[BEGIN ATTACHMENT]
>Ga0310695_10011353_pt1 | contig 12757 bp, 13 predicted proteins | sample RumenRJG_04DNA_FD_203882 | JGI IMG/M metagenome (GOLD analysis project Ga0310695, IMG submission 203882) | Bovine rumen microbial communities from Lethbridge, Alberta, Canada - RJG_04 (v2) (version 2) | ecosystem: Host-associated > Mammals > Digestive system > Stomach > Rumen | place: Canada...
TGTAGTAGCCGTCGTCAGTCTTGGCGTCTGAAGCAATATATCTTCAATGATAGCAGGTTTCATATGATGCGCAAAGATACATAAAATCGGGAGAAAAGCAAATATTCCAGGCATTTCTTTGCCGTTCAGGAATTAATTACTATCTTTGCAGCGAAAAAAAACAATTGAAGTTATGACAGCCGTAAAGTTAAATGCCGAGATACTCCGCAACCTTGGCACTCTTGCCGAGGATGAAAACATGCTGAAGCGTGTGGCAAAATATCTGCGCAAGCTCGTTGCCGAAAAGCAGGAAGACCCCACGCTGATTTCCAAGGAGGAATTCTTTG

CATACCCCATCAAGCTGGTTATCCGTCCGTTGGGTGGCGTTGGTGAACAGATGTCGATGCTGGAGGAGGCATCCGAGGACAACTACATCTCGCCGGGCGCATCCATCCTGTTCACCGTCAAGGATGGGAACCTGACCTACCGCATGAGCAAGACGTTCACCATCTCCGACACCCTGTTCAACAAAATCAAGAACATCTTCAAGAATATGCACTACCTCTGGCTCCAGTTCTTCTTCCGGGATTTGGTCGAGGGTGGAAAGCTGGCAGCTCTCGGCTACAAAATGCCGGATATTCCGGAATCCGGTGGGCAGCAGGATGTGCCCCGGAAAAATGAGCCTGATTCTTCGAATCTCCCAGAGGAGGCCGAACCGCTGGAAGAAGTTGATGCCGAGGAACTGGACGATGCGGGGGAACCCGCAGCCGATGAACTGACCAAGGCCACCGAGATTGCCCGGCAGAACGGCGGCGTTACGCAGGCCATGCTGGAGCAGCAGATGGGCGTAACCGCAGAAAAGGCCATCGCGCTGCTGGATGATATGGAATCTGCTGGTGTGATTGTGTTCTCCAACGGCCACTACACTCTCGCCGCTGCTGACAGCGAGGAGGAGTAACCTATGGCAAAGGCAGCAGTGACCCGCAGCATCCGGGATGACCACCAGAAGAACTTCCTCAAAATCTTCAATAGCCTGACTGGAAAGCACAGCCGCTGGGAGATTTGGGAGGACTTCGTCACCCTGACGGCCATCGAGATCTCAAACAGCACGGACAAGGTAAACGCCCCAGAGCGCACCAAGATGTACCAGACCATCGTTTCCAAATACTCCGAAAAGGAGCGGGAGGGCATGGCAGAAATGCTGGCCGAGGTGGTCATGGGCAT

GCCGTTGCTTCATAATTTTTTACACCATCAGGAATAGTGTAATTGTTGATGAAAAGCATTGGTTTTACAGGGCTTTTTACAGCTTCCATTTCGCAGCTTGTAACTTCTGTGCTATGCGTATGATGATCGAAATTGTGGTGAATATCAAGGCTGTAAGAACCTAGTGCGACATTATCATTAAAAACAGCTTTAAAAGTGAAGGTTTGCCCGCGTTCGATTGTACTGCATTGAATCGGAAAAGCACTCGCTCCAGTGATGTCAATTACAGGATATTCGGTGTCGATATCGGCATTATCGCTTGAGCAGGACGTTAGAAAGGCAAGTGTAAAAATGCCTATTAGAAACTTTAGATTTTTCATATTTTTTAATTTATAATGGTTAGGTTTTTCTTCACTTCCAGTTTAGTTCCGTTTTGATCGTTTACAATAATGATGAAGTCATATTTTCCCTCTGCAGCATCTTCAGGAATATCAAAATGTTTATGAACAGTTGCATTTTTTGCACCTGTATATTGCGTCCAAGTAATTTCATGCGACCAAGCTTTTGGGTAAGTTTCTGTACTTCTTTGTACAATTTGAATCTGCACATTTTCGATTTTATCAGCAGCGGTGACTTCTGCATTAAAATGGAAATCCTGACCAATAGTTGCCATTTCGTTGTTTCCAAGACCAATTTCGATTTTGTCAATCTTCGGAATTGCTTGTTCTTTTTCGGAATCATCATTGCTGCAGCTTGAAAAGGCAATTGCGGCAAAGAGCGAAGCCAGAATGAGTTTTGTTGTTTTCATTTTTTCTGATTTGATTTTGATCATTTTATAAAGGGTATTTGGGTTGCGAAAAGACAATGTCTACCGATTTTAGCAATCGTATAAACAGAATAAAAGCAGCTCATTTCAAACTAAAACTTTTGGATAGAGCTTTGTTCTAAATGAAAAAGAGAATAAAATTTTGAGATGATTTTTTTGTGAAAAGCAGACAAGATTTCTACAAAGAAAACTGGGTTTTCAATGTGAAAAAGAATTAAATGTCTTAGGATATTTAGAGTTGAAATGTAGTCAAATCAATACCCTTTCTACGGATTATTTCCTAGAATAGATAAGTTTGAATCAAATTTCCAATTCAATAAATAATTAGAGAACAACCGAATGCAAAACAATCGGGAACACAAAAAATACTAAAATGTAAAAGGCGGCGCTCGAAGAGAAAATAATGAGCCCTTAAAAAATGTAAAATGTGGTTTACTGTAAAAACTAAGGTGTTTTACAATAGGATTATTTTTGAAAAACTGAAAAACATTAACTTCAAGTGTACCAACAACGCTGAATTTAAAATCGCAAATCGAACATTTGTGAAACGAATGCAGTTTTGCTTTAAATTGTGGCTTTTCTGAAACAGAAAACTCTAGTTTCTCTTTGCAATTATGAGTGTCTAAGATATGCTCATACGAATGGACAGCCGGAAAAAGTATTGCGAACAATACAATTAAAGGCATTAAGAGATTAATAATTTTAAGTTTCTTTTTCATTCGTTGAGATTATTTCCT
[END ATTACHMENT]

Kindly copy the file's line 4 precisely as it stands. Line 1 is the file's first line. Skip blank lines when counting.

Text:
GCCGTTGCTTCATAATTTTTTACACCATCAGGAATAGTGTAATTGTTGATGAAAAGCATTGGTTTTACAGGGCTTTTTACAGCTTCCATTTCGCAGCTTGTAACTTCTGTGCTATGCGTATGATGATCGAAATTGTGGTGAATATCAAGGCTGTAAGAACCTAGTGCGACATTATCATTAAAAACAGCTTTAAAAGTGAAGGTTTGCCCGCGTTCGATTGTACTGCATTGAATCGGAAAAGCACTCGCTCCAGTGATGTCAATTACAGGATATTCGGTGTCGATATCGGCATTATCGCTTGAGCAGGACGTTAGAAAGGCAAGTGTAAAAATGCCTATTAGAAACTTTAGATTTTTCATATTTTTTAATTTATAATGGTTAGGTTTTTCTTCACTTCCAGTTTAGTTCCGTTTTGATCGTTTACAATAATGATGAAGTCATATTTTCCCTCTGCAGCATCTTCAGGAATATCAAAATGTTTATGAACAGTTGCATTTTTTGCACCTGTATATTGCGTCCAAGTAATTTCATGCGACCAAGCTTTTGGGTAAGTTTCTGTACTTCTTTGTACAATTTGAATCTGCACATTTTCGATTTTATCAGCAGCGGTGACTTCTGCATTAAAATGGAAATCCTGACCAATAGTTGCCATTTCGTTGTTTCCAAGACCAATTTCGATTTTGTCAATCTTCGGAATTGCTTGTTCTTTTTCGGAATCATCATTGCTGCAGCTTGAAAAGGCAATTGCGGCAAAGAGCGAAGCCAGAATGAGTTTTGTTGTTTTCATTTTTTCTGATTTGATTTTGATCATTTTATAAAGGGTATTTGGGTTGCGAAAAGACAATGTCTACCGATTTTAGCAATCGTATAAACAGAATAAAAGCAGCTCATTTCAAACTAAAACTTTTGGATAGAGCTTTGTTCTAAATGAAAAAGAGAATAAAATTTTGAGATGATTTTTTTGTGAAAAGCAGACAAGATTTCTACAAAGAAAACTGGGTTTTCAATGTGAAAAAGAATTAAATGTCTTAGGATATTTAGAGTTGAAATGTAGTCAAATCAATACCCTTTCTACGGATTATTTCCTAGAATAGATAAGTTTGAATCAAATTTCCAATTCAATAAATAATTAGAGAACAACCGAATGCAAAACAATCGGGAACACAAAAAATACTAAAATGTAAAAGGCGGCGCTCGAAGAGAAAATAATGAGCCCTTAAAAAATGTAAAATGTGGTTTACTGTAAAAACTAAGGTGTTTTACAATAGGATTATTTTTGAAAAACTGAAAAACATTAACTTCAAGTGTACCAACAACGCTGAATTTAAAATCGCAAATCGAACATTTGTGAAACGAATGCAGTTTTGCTTTAAATTGTGGCTTTTCTGAAACAGAAAACTCTAGTTTCTCTTTGCAATTATGAGTGTCTAAGATATGCTCATACGAATGGACAGCCGGAAAAAGTATTGCGAACAATACAATTAAAGGCATTAAGAGATTAATAATTTTAAGTTTCTTTTTCATTCGTTGAGATTATTTCCT